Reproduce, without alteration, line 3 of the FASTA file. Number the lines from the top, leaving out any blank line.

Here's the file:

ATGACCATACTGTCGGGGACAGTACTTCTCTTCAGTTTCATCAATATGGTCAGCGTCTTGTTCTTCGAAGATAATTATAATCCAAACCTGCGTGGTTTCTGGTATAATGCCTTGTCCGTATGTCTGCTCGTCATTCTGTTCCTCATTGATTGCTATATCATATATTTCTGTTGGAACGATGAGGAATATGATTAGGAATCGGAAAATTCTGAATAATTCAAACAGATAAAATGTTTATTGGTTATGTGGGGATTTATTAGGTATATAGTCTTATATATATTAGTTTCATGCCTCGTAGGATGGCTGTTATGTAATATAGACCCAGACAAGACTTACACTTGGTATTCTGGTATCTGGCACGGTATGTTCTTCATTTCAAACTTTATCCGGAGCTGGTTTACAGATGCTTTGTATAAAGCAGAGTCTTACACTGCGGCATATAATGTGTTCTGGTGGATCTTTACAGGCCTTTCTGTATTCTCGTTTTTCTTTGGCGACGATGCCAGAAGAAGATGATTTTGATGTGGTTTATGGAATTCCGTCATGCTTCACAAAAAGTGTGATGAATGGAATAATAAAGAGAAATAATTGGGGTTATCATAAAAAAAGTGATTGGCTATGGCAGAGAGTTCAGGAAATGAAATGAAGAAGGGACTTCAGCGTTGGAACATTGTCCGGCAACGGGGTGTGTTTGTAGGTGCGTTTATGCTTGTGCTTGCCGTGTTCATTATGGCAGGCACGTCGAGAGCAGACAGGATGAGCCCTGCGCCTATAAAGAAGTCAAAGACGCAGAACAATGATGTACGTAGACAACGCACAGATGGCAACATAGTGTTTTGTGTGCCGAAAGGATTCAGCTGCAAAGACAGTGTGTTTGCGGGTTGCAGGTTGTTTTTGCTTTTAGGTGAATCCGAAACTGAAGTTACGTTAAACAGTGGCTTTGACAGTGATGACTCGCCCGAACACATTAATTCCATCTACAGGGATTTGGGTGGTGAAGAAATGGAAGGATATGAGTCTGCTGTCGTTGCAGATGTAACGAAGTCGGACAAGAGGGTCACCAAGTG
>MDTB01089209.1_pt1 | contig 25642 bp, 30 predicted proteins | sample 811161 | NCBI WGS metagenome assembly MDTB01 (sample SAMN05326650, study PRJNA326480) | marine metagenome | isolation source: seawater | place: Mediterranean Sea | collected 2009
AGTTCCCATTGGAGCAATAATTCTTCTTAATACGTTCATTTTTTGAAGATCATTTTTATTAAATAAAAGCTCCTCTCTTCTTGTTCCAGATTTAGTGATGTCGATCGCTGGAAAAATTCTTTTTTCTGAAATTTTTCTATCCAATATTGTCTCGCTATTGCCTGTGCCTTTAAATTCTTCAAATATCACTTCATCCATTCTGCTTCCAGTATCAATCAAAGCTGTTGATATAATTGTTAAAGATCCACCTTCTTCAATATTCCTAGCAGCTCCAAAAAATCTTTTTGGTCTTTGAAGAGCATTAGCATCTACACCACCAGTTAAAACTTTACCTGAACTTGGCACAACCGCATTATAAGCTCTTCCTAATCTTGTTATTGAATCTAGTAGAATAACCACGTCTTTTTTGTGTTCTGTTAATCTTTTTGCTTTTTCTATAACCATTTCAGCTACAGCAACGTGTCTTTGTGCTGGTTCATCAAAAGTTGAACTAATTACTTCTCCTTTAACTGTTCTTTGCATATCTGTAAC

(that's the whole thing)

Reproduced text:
AGTTCCCATTGGAGCAATAATTCTTCTTAATACGTTCATTTTTTGAAGATCATTTTTATTAAATAAAAGCTCCTCTCTTCTTGTTCCAGATTTAGTGATGTCGATCGCTGGAAAAATTCTTTTTTCTGAAATTTTTCTATCCAATATTGTCTCGCTATTGCCTGTGCCTTTAAATTCTTCAAATATCACTTCATCCATTCTGCTTCCAGTATCAATCAAAGCTGTTGATATAATTGTTAAAGATCCACCTTCTTCAATATTCCTAGCAGCTCCAAAAAATCTTTTTGGTCTTTGAAGAGCATTAGCATCTACACCACCAGTTAAAACTTTACCTGAACTTGGCACAACCGCATTATAAGCTCTTCCTAATCTTGTTATTGAATCTAGTAGAATAACCACGTCTTTTTTGTGTTCTGTTAATCTTTTTGCTTTTTCTATAACCATTTCAGCTACAGCAACGTGTCTTTGTGCTGGTTCATCAAAAGTTGAACTAATTACTTCTCCTTTAACTGTTCTTTGCATATCTGTAAC